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Revised by I TFM Bulletin No. 2005-05
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This chapter prescribes procedures for withholding, depositing, reporting, and paying taxes as follows:
Section 4010—Scope and Applicability
Employers must withhold income taxes and the employee's portion of Social Security and Medicare taxes and pay the employer's portion of Social Security and Medicare taxes on wages paid to an employee. (See also TFM subsection 4020.30.)
For further instructions and/or guidance on these matters:
Procedures in this chapter are authorized by provisions in the Internal Revenue Code (the IRC) [Title 26 of the United States Code (U.S.C.)] regarding Federal income tax withholding, and Social Security and Medicare taxes under FICA. Services performed in the employ of the United States are excepted from the tax imposed under the Federal Unemployment Tax Act (FUTA) [IRC section 3306(c)(6)].
The Department of the Treasury (Treasury) has the authority to determine [IRC section 3122]:
All employers, including Federal agencies, must deduct and withhold Federal income taxes from wages that exceed the total amount of withholding exemptions [IRC section 3402(a)]. If the employer is the United States or any agency or instrumentality of the United States, any officer or employee of the United States having control of the payment of wages or an appropriate designee may file the tax return for the amount deducted and withheld from wages [IRC section 3404].
Section 4020—Federal Withholding Rules
IRC section 3101 imposes the employee's portion of Social Security and Medicare taxes on wages paid to the employee. IRC section 3102 requires the employer to withhold these amounts from wages paid to employees.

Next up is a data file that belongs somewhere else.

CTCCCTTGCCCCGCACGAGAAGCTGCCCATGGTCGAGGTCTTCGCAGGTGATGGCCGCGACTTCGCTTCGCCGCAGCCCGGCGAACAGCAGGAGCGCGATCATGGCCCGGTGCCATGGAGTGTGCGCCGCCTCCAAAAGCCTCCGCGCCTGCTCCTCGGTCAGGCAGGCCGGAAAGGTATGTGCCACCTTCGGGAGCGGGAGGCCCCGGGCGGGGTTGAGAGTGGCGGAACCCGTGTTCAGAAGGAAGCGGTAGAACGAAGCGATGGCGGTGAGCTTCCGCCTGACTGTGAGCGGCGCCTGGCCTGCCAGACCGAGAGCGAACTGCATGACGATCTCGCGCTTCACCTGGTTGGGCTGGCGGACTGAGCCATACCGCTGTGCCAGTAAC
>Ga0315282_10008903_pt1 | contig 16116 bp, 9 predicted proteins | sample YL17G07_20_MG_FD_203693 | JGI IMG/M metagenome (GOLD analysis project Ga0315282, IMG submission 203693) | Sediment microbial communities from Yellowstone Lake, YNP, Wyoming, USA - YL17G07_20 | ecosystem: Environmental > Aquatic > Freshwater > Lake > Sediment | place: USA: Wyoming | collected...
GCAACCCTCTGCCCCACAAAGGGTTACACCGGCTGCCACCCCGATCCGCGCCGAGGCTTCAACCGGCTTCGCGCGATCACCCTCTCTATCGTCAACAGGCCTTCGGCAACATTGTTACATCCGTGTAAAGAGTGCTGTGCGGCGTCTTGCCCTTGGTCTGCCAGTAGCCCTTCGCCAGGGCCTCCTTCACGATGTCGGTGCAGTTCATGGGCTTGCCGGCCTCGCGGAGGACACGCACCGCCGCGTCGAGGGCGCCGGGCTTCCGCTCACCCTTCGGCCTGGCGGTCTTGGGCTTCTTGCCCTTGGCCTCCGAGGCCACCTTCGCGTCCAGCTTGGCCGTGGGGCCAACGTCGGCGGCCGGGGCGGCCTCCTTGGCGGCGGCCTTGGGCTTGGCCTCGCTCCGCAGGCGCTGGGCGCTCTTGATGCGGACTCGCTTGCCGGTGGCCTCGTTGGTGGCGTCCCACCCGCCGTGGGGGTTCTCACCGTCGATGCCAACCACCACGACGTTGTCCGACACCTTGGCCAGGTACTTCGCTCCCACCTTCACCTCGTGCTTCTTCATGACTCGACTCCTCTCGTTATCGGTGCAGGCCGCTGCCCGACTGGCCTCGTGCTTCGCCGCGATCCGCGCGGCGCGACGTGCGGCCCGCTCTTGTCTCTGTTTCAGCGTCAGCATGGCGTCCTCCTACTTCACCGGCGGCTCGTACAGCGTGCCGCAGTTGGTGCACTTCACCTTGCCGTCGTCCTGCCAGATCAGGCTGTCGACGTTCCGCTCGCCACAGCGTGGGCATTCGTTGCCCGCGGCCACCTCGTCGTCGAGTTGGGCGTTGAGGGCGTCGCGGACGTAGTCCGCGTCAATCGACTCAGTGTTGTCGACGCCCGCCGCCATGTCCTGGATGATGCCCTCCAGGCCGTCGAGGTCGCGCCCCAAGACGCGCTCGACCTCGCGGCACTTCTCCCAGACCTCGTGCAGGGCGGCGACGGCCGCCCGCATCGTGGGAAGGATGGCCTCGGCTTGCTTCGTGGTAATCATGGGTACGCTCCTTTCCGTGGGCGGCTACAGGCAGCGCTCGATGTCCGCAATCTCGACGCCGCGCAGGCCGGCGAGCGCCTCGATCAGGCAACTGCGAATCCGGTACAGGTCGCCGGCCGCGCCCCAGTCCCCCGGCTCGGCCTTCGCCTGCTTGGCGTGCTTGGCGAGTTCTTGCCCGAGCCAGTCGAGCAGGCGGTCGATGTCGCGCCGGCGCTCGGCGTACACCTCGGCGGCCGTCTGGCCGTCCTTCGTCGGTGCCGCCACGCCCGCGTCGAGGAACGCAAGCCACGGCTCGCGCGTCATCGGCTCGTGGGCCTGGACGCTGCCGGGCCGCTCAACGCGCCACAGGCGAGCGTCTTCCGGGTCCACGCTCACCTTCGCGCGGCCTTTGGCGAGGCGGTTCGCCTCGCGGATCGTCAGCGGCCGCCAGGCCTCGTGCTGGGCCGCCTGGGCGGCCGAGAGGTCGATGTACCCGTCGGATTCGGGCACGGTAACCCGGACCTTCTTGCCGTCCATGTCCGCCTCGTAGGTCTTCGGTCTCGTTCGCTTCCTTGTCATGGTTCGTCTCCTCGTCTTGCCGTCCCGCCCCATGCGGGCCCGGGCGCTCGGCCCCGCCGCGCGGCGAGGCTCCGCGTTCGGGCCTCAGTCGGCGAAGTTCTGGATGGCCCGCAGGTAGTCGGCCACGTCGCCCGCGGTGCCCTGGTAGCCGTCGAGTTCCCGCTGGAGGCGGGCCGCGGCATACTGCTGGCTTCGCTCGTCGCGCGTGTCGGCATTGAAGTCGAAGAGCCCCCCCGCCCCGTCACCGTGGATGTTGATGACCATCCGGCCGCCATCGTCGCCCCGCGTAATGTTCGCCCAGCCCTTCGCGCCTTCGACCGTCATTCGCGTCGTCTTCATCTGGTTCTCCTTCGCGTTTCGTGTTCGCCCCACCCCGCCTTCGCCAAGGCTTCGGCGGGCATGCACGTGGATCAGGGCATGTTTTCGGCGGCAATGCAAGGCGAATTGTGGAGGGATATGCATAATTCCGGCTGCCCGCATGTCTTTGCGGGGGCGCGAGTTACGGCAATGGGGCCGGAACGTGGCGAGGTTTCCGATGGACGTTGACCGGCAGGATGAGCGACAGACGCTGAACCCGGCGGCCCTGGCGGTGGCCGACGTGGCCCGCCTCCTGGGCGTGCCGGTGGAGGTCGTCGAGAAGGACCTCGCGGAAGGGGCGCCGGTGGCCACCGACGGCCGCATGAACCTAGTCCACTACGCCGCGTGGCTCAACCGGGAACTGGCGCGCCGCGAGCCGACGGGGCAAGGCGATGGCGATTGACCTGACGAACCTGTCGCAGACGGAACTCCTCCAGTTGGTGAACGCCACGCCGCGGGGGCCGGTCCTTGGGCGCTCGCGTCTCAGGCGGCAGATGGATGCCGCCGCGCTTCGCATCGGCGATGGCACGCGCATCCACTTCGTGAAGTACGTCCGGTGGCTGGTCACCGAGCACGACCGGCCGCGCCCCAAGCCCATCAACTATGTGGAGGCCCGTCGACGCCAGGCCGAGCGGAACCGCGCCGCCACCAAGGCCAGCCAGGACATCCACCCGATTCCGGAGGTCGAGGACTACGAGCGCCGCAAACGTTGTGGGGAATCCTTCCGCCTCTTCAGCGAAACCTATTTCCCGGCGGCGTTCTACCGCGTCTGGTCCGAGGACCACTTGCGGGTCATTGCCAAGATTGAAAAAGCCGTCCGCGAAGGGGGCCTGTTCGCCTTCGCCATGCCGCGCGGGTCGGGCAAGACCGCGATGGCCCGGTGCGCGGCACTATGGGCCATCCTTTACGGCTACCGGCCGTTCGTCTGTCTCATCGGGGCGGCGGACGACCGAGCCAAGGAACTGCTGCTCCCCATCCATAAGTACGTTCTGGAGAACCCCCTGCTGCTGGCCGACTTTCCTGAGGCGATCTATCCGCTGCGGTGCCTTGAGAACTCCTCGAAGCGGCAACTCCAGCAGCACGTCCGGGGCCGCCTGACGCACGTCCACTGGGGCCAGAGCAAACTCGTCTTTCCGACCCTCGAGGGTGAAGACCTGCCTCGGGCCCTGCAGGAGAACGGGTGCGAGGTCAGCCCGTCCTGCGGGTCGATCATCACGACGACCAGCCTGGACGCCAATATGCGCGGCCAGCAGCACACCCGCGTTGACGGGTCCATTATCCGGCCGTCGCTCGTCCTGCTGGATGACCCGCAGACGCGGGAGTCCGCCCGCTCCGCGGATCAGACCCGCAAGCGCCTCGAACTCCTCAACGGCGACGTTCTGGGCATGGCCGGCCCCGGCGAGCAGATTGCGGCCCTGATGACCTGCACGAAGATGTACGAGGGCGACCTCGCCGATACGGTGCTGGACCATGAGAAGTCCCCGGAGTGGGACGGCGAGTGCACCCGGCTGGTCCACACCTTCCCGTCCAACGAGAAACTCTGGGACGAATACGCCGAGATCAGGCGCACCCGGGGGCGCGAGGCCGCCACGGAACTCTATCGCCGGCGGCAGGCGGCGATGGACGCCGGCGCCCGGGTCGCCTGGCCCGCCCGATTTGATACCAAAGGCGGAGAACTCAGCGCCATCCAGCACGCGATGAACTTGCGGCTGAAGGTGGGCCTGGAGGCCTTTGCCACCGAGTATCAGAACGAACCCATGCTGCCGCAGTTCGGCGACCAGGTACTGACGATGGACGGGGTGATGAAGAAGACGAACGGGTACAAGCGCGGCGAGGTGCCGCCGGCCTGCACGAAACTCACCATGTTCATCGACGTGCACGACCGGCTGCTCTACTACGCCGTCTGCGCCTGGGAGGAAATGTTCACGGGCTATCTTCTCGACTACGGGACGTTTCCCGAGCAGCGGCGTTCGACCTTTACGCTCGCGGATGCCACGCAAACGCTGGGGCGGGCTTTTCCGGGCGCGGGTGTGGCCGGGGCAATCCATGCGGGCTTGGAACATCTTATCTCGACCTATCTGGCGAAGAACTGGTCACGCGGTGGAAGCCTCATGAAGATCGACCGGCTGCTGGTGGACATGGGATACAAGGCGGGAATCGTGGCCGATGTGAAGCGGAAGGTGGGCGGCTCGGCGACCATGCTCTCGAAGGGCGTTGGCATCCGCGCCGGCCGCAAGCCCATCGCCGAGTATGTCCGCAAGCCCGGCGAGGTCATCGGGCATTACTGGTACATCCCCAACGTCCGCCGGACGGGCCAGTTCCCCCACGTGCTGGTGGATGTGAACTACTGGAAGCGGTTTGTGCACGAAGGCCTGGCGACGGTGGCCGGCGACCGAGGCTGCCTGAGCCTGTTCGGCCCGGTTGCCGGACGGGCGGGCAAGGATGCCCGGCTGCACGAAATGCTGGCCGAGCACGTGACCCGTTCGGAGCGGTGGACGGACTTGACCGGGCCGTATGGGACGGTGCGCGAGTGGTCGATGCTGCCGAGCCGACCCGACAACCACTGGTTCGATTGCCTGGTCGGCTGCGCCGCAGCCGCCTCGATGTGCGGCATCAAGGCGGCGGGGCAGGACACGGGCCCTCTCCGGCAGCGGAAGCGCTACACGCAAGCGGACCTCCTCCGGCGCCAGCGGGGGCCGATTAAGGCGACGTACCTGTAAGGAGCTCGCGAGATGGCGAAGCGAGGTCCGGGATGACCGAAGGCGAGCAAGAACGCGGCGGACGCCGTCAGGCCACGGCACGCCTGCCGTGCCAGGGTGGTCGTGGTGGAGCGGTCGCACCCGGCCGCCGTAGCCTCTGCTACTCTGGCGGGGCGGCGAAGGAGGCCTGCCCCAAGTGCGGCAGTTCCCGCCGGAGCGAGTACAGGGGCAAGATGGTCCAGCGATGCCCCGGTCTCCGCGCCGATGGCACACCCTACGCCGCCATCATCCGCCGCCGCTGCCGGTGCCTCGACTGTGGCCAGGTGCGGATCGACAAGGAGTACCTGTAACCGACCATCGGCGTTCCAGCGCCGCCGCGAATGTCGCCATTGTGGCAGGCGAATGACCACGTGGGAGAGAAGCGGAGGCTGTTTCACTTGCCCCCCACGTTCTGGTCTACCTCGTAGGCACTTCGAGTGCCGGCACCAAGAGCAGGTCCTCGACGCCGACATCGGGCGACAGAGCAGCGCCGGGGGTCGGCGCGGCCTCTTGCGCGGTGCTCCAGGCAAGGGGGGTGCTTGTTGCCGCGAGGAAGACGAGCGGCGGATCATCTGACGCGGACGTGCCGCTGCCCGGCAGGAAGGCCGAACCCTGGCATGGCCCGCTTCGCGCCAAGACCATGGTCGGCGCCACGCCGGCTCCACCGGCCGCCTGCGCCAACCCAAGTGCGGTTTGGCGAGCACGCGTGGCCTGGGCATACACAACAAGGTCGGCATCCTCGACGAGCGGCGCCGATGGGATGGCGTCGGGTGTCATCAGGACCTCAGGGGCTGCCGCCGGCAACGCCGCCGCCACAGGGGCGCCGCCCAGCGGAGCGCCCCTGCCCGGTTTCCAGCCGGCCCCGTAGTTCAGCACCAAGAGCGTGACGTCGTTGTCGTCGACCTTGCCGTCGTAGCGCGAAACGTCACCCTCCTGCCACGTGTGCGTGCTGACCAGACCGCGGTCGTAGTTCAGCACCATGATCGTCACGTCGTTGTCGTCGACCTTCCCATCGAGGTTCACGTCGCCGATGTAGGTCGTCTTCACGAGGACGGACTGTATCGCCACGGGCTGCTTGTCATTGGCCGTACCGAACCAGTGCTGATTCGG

IRC section 3111 imposes the employer's portion of the Social Security and Medicare taxes on wages paid to employees.
4020.20—Federal Income, Social Security, and Medicare Deposits
Most large agencies must make their tax deposits electronically [IRC section 6302(h)]. Employer agencies send withheld Federal income, Social Security, and Medicare taxes to the IRS through the FEDTAX II system. Those agencies not established on the FEDTAX II system must contact FEDTAX II customer service or the Financial Services Division, Financial Management Service (FMS). See the Contacts page for the telephone numbers.
Users may obtain the FEDTAX II User Profile Sheet and the Application for FEDTAX II Form 941 PIN Code on the FEDTAX II Web site at http://www.fms.treas.gov/fedtax/forms.html.
If FEDTAX II is unavailable because a commercial financial institution rather than Treasury disburses the funds, agencies use the Electronic Federal Tax Payment System (EFTPS). See Circular E for instructions on enrolling in EFTPS.
4020.30—Federal Income, Social Security, and Medicare Taxes Regarding Employee or Independent Contractor